The expression of 5-HT1B and 2B was variable and was observed in the cytoplasm of both malignant and non-malignant cells. A substantial correlation was also identified between 5-HT2B and estradiol and between 5-HT4 and estrogen and progesterone receptors. A recent study investigated changes in mRNA expression of 5-HT2A and 5-HT3A receptors in breast tumor tissue relative to their marginal zone. The expression of the aforementioned receptor genes was intense within the breast tumor compared to the marginal tissue, indicating that the mitogenic nature of the 5HT receptors leads to increased tumor cell proliferation.

Lung microcytoma

Microcytoma (SCLC) is a very aggressive lung cancer with early metastases and is associated with tobacco use. SCLC has been shown to exhibit neuro-endocrine differentiation properties. Nicotine stimulates the proliferation of SCLC cells and also stimulates the release of serotonin from them. The involvement of serotonin in SCLC proliferation was observed in an in vitro study, in which the addition of serotonin to SCLC cell lines induced cell proliferation in a dose-dependent manner; a 5-HT1 receptor antagonist blocked this effect. These data suggest that a serotonergic pathway may be involved in the proliferation of SCLC. Subsequent work showed the involvement of 5-HT1D and 5-HT1A receptor subtypes in the mitogenic effect of serotonin. In the 1990s, the possibility of using serotonin antagonists for the treatment of this cancer was evaluated, but the poor knowledge of the 5-HT receptors at the time (compared to today), closed the matter shortly after.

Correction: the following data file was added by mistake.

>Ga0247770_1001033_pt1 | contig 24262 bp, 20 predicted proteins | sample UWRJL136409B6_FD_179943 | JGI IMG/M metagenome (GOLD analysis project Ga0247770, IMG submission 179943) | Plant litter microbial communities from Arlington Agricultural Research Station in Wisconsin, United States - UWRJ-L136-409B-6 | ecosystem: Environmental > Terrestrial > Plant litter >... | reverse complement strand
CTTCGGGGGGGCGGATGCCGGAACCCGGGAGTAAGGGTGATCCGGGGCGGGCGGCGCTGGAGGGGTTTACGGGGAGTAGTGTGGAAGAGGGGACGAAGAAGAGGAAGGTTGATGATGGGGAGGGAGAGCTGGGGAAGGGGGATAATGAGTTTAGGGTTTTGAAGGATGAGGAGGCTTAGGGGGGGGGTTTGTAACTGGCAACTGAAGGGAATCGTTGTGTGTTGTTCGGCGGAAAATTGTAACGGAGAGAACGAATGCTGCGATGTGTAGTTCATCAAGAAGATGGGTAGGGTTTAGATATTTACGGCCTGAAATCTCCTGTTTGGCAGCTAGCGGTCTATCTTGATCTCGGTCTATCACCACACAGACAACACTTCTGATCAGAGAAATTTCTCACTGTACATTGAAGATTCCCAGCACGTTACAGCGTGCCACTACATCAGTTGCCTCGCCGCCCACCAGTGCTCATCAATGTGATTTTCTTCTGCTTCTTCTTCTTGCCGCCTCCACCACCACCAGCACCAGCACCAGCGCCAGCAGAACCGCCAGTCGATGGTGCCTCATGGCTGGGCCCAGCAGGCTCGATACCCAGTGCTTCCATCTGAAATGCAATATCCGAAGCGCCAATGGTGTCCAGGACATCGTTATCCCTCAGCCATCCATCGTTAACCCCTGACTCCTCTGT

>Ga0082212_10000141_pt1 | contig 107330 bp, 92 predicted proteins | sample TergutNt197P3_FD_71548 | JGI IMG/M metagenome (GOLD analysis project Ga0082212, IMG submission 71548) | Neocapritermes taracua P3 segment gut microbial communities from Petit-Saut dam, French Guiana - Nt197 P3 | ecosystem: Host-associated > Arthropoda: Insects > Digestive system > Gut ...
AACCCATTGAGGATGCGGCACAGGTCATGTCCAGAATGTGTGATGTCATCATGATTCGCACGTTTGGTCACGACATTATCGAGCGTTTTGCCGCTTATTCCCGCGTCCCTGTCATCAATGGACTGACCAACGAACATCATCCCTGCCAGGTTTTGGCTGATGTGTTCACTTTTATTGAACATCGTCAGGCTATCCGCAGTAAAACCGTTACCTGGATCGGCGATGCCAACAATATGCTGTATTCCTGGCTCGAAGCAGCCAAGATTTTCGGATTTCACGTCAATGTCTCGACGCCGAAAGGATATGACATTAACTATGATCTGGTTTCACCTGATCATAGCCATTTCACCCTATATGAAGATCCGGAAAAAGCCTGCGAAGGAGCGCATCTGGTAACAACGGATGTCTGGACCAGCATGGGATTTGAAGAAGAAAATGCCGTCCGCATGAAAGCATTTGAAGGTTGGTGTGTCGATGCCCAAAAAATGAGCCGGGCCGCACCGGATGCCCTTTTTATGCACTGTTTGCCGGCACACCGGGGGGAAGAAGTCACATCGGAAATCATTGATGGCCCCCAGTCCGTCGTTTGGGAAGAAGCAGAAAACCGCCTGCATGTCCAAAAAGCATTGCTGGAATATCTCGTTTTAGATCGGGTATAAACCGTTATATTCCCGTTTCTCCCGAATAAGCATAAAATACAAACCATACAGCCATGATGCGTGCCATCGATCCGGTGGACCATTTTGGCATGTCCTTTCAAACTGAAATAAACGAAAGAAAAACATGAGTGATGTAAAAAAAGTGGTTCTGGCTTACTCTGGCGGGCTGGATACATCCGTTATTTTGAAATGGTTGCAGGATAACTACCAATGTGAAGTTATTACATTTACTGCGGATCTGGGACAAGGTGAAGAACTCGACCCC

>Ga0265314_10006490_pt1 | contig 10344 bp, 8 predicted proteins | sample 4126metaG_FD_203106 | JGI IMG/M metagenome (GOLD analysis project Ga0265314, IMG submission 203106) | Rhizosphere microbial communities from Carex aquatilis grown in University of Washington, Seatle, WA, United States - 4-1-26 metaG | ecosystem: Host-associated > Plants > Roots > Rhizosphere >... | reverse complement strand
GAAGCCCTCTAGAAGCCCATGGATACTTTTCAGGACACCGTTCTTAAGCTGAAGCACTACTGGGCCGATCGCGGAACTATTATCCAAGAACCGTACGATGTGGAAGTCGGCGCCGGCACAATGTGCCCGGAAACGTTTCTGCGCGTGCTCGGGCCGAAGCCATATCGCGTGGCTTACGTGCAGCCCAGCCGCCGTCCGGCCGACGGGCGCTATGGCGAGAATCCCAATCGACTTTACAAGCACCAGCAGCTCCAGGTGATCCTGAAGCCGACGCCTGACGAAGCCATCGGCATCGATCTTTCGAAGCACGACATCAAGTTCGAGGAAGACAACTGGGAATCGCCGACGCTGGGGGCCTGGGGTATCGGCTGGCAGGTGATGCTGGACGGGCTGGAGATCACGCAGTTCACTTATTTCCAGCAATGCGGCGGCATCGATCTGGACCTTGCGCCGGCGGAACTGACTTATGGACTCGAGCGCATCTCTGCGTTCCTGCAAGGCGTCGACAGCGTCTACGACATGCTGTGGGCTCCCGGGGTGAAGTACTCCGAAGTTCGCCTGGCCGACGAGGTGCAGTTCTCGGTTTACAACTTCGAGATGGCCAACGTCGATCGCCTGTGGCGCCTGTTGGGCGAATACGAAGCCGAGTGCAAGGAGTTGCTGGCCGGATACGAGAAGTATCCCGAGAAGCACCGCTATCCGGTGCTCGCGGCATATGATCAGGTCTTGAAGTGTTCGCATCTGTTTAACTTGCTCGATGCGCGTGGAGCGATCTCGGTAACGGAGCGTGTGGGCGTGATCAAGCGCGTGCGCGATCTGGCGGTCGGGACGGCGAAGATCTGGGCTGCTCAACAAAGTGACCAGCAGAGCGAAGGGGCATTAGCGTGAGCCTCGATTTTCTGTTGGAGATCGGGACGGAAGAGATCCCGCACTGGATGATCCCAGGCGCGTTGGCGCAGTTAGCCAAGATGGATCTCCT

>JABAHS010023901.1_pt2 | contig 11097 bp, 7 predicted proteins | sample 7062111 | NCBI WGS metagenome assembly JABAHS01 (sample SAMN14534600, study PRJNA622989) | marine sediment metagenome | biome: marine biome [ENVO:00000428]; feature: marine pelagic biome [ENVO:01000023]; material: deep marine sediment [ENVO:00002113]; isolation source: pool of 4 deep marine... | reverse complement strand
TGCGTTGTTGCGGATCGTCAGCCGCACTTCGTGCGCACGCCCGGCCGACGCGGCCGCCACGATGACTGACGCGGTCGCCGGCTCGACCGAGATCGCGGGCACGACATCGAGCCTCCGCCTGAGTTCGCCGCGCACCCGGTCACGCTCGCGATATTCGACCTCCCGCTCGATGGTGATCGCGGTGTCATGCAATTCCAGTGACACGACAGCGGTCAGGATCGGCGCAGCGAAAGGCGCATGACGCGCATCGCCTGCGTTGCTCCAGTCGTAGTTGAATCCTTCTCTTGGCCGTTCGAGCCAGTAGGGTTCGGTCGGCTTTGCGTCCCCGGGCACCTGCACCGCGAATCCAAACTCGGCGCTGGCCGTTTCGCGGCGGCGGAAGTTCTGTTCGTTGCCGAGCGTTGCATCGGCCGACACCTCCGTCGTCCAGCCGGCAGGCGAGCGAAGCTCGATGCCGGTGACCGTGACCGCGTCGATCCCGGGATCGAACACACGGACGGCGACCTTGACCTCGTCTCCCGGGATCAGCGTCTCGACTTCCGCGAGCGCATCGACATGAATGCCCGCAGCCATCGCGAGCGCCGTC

Tumors of the biliary tract

Real-time PCR analysis showed increased TPH1 expression and reduced monoamine oxidase A (MAO-A) expression in human cholangiocarcinoma cell lines compared to non-malignant cell lines. This was also confirmed by immunohistochemical analysis of human liver biopsies of cholangiocarcinoma. Therefore, increased serotonin synthesis from cholangiocarcinoma was observed in vitro and in vivo. Human cell lines of this cancer were also found to express all 5-HT receptor subtypes. Specific inhibition of 5-HT1A, 2A, 2B, 4 and 6 receptors was associated with antiproliferative effects. Furthermore, inhibition of serotonin synthesis blocked the growth of malignant cell lines. In this regard, a TPH inhibitor currently approved by the FDA for carcinoid syndrome diarrhea, telotristat ethyl, is being studied in an ongoing phase II study in combination with first-line chemotherapy in patients with advanced cholangiocarcinoma.

Brain cancer

SSRI drugs such as fluoxetine can have a contrasting effect on the growth of the cells of grade IV astrocytoma, or glioblastoma, the more aggressive form of brain tumor. Aside from interfering with serotonin reuptake, however, fluoxetine also appears to interact with AMPA glutamate receptors and kill brain cancer cells through lethal streams of calcium ions. A similar action has a second SSRI, paroxetine. Another very common SSRI, escitalopram, interferes with the engraftment of a glioblastoma fragment in mice in the laboratory.

The intervention of the immune system